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A water rocket is a type of model rocket using water as its reaction mass. The pressure vessel (the engine of the rocket) is constructed from thin plastic or other non metallic materials (usually a used plastic soft drink bottle) weighing 1,500 grams or less. The water is forced out by compressed air. It is an example of Newton's third law of motion.

Synchronous multiple Gardena release

Discussion about Compressors, hose, pipes, fittings, launchers, release mechanisms, and launch tubes.
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dongfang
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Synchronous multiple Gardena release

Post by dongfang » Sun May 24, 2009 4:53 pm

Hi,

I am working on a winged rocket, with four 8 * 1/2 liter bottle stacks comprising the fuselage and power plant... each of the four stacks will have a male Gardena as its nozzle, and I will need a launcher that can synchronously release 4 female Gardenas.

Does anyone (Batkiter?) have experience with such a set-up? My particular worry is this scenario:

- All Gardenas release, except one
- The rocket turns / bends over the Gardena that is still attached
- That remaining Gardena breaks
- The rocket flies off horizontally, smashing whoever & whatever happens to be in its way

Do multiple synchronous Gardenas behave well? Experience? Designs for the part that should trigger them all at the same time?

Can anyone think of a solution for my worry? A high ring wall or an underground silo are not options :)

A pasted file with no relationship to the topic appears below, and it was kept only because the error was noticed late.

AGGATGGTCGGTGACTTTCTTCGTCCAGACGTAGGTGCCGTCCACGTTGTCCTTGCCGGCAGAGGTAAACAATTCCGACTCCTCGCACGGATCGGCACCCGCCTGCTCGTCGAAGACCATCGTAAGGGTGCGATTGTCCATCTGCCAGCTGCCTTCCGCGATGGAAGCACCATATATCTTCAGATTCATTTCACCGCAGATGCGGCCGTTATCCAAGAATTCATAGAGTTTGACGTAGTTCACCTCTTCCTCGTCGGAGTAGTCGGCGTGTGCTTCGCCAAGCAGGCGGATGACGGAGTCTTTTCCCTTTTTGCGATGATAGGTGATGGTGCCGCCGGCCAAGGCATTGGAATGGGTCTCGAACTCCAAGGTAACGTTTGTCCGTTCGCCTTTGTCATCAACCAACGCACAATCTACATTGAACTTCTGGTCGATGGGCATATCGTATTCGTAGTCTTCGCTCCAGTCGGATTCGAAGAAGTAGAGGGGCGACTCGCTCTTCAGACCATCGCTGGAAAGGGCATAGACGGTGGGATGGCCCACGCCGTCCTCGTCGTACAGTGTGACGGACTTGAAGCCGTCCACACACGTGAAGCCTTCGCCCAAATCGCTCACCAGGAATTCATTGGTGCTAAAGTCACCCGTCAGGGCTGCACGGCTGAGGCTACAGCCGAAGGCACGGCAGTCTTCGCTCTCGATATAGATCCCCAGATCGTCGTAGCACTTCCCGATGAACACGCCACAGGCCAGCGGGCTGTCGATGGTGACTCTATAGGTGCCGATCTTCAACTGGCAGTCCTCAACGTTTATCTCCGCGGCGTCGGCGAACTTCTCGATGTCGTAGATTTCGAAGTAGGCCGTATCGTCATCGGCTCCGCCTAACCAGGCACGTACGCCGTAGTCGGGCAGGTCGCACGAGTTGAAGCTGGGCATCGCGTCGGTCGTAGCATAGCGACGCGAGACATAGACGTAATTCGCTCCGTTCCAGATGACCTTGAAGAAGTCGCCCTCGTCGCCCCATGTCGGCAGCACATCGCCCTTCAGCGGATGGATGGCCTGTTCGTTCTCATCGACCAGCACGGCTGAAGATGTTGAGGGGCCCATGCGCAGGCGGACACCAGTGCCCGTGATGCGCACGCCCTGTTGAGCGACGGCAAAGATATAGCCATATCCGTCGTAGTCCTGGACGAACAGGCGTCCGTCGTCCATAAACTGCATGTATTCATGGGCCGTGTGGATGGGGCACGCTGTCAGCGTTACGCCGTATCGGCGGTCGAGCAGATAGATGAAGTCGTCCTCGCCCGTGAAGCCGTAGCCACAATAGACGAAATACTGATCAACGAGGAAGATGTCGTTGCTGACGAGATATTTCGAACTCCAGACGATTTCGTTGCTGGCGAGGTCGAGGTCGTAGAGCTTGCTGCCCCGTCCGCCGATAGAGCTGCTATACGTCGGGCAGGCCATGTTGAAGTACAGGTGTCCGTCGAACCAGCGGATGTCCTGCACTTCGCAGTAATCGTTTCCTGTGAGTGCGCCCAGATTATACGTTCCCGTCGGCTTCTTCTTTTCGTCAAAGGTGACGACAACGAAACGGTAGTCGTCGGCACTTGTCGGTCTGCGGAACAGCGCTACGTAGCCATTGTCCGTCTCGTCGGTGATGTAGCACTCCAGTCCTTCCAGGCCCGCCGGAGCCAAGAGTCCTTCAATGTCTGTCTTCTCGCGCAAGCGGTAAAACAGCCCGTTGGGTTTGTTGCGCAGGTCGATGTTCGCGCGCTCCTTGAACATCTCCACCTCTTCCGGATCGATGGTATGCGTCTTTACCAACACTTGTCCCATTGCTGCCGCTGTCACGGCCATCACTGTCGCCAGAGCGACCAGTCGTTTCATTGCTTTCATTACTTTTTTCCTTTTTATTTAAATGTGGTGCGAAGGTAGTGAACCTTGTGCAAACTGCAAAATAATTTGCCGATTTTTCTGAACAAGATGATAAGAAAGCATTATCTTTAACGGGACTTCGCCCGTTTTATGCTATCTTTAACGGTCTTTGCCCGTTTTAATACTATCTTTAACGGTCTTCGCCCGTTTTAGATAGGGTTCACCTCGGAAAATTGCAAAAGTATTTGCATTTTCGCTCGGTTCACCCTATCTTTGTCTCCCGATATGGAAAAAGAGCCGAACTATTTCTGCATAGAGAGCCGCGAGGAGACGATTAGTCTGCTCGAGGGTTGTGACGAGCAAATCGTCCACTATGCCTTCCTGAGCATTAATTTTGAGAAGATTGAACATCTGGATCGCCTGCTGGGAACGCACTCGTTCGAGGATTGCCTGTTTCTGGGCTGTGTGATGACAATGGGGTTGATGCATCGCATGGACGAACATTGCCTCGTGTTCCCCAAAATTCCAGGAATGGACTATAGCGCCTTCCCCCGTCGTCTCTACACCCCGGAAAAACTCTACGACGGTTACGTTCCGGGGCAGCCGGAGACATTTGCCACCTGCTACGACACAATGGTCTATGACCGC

Regards
Soren



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rockets-in-brighton
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Re: Synchronous multiple Gardena release

Post by rockets-in-brighton » Sun May 24, 2009 5:12 pm

dongfang wrote:Hi,

I am working on a winged rocket, with four 8 * 1/2 liter bottle stacks comprising the fuselage and power plant... each of the four stacks will have a male Gardena as its nozzle, and I will need a launcher that can synchronously release 4 female Gardenas.

Does anyone (Batkiter?) have experience with such a set-up? My particular worry is this scenario:

- All Gardenas release, except one
- The rocket turns / bends over the Gardena that is still attached
- That remaining Gardena breaks
- The rocket flies off horizontally, smashing whoever & whatever happens to be in its way

Do multiple synchronous Gardenas behave well? Experience? Designs for the part that should trigger them all at the same time?

Can anyone think of a solution for my worry? A high ring wall or an underground silo are not options :)

Regards
Soren
I think you are unlikely to succeed with this, for the reasons you state, and the best you could do is reduce the effects of a misfire with a protective screen of some sort.

It would be far better to have a single point of release but I don't have a ready design for a suitable release. Could you give us more detail, perhaps show us the layout of the stacks - are they arranged in a line side-by-side, or around a core? How are you pressurising the whole system - do the stacks form a linked pressure system or are they independent?